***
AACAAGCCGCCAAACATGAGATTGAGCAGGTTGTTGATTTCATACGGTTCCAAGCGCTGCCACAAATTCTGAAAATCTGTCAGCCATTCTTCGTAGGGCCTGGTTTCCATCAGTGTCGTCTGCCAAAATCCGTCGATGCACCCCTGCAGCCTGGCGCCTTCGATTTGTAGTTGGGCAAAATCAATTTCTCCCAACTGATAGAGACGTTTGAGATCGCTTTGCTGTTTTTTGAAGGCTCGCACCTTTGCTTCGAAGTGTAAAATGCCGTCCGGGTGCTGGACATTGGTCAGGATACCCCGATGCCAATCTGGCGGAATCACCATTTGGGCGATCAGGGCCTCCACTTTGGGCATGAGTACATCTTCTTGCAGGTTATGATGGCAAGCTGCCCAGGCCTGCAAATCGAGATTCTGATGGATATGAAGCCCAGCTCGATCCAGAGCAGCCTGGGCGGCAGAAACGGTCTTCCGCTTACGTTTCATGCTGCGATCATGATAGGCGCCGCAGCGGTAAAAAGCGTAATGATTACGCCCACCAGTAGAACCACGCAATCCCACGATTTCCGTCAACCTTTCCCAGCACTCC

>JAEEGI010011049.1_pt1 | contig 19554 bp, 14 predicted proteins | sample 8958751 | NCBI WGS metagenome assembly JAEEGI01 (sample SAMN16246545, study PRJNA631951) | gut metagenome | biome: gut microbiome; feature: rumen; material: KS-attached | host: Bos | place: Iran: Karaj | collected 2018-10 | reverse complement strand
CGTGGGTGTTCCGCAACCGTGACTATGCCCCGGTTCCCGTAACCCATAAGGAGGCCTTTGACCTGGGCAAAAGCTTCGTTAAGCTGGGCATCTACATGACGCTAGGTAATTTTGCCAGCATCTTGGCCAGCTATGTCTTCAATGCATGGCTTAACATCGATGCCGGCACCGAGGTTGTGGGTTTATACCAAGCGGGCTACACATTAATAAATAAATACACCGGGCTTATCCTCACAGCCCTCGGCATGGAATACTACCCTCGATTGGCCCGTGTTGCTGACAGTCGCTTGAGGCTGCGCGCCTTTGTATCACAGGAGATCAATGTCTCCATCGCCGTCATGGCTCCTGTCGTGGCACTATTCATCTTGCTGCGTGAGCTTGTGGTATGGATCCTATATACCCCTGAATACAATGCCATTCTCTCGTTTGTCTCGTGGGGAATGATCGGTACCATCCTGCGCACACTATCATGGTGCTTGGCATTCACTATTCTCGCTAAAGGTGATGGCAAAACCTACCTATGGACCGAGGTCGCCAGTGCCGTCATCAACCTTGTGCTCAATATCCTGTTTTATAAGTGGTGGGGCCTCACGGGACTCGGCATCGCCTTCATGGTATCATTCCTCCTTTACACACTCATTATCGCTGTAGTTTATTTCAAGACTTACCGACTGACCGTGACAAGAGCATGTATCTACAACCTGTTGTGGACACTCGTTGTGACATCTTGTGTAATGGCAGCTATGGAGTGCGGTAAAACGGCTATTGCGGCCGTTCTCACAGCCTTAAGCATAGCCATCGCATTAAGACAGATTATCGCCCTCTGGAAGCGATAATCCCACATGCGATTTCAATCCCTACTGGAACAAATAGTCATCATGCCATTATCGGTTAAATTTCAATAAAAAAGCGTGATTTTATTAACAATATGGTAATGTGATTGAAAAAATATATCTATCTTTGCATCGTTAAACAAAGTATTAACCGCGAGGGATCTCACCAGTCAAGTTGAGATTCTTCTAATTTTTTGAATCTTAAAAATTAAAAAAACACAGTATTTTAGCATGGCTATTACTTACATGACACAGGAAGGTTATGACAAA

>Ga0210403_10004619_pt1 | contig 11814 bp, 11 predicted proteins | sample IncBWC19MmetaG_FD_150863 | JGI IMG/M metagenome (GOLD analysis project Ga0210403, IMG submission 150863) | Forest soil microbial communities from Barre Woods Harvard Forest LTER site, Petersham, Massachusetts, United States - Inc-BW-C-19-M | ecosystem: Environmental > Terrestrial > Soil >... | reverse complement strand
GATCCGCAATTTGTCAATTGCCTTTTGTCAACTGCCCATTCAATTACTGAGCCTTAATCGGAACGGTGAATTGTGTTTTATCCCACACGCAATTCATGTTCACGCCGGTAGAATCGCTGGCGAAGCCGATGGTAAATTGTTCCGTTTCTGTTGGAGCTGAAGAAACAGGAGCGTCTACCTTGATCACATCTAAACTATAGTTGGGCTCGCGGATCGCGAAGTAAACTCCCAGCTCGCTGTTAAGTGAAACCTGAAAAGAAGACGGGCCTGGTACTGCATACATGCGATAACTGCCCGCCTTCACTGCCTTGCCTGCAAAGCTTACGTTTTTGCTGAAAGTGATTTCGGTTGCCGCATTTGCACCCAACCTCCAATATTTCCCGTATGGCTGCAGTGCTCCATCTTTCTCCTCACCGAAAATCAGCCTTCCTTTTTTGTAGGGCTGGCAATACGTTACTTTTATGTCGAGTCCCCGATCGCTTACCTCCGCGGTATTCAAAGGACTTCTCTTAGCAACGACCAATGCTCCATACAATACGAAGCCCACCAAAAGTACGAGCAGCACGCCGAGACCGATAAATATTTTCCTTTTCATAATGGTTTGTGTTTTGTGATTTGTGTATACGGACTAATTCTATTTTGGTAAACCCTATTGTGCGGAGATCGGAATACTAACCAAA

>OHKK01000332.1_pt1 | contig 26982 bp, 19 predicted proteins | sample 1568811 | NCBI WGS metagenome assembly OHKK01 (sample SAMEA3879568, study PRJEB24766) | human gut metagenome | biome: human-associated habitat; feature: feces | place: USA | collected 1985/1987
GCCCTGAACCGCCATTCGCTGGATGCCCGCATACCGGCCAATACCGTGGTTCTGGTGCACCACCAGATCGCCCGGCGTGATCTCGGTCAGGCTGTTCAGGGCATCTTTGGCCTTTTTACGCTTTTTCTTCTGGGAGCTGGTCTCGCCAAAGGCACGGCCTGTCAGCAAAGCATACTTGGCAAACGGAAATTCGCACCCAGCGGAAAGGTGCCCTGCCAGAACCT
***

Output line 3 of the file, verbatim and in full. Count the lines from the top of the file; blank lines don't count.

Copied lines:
CGTGGGTGTTCCGCAACCGTGACTATGCCCCGGTTCCCGTAACCCATAAGGAGGCCTTTGACCTGGGCAAAAGCTTCGTTAAGCTGGGCATCTACATGACGCTAGGTAATTTTGCCAGCATCTTGGCCAGCTATGTCTTCAATGCATGGCTTAACATCGATGCCGGCACCGAGGTTGTGGGTTTATACCAAGCGGGCTACACATTAATAAATAAATACACCGGGCTTATCCTCACAGCCCTCGGCATGGAATACTACCCTCGATTGGCCCGTGTTGCTGACAGTCGCTTGAGGCTGCGCGCCTTTGTATCACAGGAGATCAATGTCTCCATCGCCGTCATGGCTCCTGTCGTGGCACTATTCATCTTGCTGCGTGAGCTTGTGGTATGGATCCTATATACCCCTGAATACAATGCCATTCTCTCGTTTGTCTCGTGGGGAATGATCGGTACCATCCTGCGCACACTATCATGGTGCTTGGCATTCACTATTCTCGCTAAAGGTGATGGCAAAACCTACCTATGGACCGAGGTCGCCAGTGCCGTCATCAACCTTGTGCTCAATATCCTGTTTTATAAGTGGTGGGGCCTCACGGGACTCGGCATCGCCTTCATGGTATCATTCCTCCTTTACACACTCATTATCGCTGTAGTTTATTTCAAGACTTACCGACTGACCGTGACAAGAGCATGTATCTACAACCTGTTGTGGACACTCGTTGTGACATCTTGTGTAATGGCAGCTATGGAGTGCGGTAAAACGGCTATTGCGGCCGTTCTCACAGCCTTAAGCATAGCCATCGCATTAAGACAGATTATCGCCCTCTGGAAGCGATAATCCCACATGCGATTTCAATCCCTACTGGAACAAATAGTCATCATGCCATTATCGGTTAAATTTCAATAAAAAAGCGTGATTTTATTAACAATATGGTAATGTGATTGAAAAAATATATCTATCTTTGCATCGTTAAACAAAGTATTAACCGCGAGGGATCTCACCAGTCAAGTTGAGATTCTTCTAATTTTTTGAATCTTAAAAATTAAAAAAACACAGTATTTTAGCATGGCTATTACTTACATGACACAGGAAGGTTATGACAAA